Original languageEnglish (US)
Pages (from-to)257-267
Number of pages11
JournalBrazilian Journal of Medical and Biological Research
Volume30
Issue number2
DOIs
StatePublished - Jan 1 1997
Externally publishedYes

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Desoxycorticosterone
Smooth Muscle Myocytes
Muscle
Rats
Acetates
Cells
Caffeine
Buffers
Sarcoplasmic Reticulum
Muscle Cells
Rat control
cyclopiazonic acid
Blood Pressure
Water
Blood pressure
Nifedipine
Sprague Dawley Rats
Aorta
Body Weight

Keywords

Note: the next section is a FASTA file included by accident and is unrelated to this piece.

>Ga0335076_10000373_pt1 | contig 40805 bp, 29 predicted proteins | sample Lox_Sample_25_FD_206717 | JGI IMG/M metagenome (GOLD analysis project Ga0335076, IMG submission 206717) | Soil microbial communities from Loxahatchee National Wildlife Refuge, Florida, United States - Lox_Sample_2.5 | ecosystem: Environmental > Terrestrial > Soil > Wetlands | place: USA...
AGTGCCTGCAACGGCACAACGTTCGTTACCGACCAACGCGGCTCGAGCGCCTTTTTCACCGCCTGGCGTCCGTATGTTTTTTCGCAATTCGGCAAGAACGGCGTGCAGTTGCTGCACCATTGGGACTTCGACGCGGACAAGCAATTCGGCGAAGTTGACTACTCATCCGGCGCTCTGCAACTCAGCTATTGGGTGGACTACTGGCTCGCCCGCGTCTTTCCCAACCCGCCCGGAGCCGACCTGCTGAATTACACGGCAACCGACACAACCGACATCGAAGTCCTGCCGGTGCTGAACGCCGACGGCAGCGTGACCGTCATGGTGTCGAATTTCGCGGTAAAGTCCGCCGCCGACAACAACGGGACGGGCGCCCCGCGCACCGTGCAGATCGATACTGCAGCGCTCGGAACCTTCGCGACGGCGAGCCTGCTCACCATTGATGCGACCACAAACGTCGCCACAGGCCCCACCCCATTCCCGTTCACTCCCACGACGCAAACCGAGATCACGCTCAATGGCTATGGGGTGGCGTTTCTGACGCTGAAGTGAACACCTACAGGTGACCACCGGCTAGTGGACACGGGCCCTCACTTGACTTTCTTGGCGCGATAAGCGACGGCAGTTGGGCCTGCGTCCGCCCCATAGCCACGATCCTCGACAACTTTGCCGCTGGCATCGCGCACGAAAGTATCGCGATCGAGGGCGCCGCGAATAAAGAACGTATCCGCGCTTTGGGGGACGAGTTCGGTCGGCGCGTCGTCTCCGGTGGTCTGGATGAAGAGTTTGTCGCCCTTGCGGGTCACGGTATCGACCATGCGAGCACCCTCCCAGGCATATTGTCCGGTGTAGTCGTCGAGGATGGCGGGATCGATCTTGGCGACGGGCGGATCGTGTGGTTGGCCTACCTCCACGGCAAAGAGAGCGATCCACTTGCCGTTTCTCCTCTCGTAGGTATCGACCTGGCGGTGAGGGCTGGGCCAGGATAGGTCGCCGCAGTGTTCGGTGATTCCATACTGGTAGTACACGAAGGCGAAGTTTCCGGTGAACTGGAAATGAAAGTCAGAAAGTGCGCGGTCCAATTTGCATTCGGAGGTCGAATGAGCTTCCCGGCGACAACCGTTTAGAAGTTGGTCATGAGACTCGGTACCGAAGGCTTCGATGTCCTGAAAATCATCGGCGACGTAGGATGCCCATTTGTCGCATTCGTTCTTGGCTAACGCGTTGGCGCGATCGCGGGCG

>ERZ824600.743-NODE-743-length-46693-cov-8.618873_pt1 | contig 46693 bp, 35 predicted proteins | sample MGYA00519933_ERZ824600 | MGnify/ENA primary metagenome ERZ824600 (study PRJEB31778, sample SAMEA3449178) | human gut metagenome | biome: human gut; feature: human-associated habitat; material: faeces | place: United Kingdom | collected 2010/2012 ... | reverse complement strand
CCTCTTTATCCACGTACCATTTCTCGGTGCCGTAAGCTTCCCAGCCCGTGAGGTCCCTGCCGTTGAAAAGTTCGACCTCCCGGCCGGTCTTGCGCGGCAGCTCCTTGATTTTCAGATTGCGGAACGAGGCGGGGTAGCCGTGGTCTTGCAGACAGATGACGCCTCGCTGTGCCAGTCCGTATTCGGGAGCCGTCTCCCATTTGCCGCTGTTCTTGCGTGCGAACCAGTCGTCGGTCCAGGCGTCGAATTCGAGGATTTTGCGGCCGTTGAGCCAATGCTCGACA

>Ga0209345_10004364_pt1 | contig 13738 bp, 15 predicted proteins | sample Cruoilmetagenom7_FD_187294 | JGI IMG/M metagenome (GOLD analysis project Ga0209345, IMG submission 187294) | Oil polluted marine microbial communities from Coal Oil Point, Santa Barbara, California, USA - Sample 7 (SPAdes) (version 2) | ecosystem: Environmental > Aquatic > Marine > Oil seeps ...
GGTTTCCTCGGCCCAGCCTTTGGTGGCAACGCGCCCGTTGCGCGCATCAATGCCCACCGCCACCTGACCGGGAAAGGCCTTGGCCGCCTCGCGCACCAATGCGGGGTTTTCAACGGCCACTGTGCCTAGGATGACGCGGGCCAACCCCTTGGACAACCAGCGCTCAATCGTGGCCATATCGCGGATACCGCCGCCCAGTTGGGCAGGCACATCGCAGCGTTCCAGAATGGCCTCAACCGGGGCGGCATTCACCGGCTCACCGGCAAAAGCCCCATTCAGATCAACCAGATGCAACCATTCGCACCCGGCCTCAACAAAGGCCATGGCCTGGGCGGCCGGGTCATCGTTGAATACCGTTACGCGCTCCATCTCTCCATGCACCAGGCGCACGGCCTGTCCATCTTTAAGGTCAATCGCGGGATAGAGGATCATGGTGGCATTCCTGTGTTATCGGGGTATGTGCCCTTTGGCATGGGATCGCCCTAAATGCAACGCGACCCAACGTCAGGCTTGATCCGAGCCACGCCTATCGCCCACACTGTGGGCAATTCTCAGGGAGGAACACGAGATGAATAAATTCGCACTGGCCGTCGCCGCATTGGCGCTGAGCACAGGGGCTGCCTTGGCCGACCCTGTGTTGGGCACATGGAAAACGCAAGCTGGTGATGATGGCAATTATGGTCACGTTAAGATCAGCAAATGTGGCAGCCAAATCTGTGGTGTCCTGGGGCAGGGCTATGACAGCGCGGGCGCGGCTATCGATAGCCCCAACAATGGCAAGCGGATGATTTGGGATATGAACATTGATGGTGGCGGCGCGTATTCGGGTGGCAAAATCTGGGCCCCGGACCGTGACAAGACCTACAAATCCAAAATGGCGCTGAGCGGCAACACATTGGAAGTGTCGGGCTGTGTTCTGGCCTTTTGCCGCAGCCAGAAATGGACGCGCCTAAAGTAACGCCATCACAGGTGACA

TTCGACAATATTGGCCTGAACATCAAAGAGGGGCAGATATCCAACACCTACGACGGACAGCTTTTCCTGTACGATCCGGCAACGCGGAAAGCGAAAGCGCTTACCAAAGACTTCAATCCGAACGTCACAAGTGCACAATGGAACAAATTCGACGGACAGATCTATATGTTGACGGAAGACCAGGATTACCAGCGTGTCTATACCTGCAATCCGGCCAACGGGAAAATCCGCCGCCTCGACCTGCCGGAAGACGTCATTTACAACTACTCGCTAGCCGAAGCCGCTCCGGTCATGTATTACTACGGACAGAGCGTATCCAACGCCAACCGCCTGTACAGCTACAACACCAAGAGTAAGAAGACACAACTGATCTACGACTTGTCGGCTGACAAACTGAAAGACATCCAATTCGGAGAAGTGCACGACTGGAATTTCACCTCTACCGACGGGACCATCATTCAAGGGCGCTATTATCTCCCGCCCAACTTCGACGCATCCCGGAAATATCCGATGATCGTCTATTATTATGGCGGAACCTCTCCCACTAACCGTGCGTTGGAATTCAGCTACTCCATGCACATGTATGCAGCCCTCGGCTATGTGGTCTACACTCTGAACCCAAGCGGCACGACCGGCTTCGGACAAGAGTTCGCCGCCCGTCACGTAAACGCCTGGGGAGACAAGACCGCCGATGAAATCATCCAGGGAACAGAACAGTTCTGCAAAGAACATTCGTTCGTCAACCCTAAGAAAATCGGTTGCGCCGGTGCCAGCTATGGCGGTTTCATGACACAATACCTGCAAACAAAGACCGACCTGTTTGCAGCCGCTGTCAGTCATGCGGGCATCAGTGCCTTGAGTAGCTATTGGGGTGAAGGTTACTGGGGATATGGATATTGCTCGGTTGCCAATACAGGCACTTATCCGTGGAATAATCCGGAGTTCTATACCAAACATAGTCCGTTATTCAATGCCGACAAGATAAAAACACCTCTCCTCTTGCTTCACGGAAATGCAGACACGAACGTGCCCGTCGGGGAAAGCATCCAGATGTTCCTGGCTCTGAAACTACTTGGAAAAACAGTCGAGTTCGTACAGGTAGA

• Caffeine
  • Cyclopiazonic acid
  • Deoxycorticosterone (DOCA) hypertension
  • Intracellular calcium mobilization
  • Sarcoplasmic reticulum
  • Vascular smooth muscle

ASJC Scopus subject areas

  • Biophysics
  • Neuroscience(all)
  • Biochemistry
  • Physiology
  • Immunology
  • Pharmacology, Toxicology and Pharmaceutics(all)
  • Cell Biology

Cite this

The effects of cyclopiazonic acid on intracellular Ca2+ in aortic smooth muscle cells from DOCA-hypertensive rats. / Tostes, R. C.A.; Wilde, D. W.; Bendhack, L. M.; Webb, R Clinton.

In: Brazilian Journal of Medical and Biological Research, Vol. 30, No. 2, 01.01.1997, p. 257-267.

Research output: Contribution to journalArticle

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T1 - The effects of cyclopiazonic acid on intracellular Ca2+ in aortic smooth muscle cells from DOCA-hypertensive rats

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AU - Webb, R Clinton